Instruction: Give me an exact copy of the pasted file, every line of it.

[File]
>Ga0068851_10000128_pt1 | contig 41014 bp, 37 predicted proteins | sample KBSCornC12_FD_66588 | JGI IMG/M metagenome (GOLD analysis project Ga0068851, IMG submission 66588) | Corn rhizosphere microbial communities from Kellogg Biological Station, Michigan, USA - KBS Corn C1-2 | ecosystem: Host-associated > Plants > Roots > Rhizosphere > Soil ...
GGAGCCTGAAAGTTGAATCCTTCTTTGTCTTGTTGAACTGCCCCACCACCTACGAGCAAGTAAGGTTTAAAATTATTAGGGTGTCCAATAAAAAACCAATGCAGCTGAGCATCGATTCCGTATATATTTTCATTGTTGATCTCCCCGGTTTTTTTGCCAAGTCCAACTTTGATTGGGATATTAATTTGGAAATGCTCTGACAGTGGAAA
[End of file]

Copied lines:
>Ga0068851_10000128_pt1 | contig 41014 bp, 37 predicted proteins | sample KBSCornC12_FD_66588 | JGI IMG/M metagenome (GOLD analysis project Ga0068851, IMG submission 66588) | Corn rhizosphere microbial communities from Kellogg Biological Station, Michigan, USA - KBS Corn C1-2 | ecosystem: Host-associated > Plants > Roots > Rhizosphere > Soil ...
GGAGCCTGAAAGTTGAATCCTTCTTTGTCTTGTTGAACTGCCCCACCACCTACGAGCAAGTAAGGTTTAAAATTATTAGGGTGTCCAATAAAAAACCAATGCAGCTGAGCATCGATTCCGTATATATTTTCATTGTTGATCTCCCCGGTTTTTTTGCCAAGTCCAACTTTGATTGGGATATTAATTTGGAAATGCTCTGACAGTGGAAA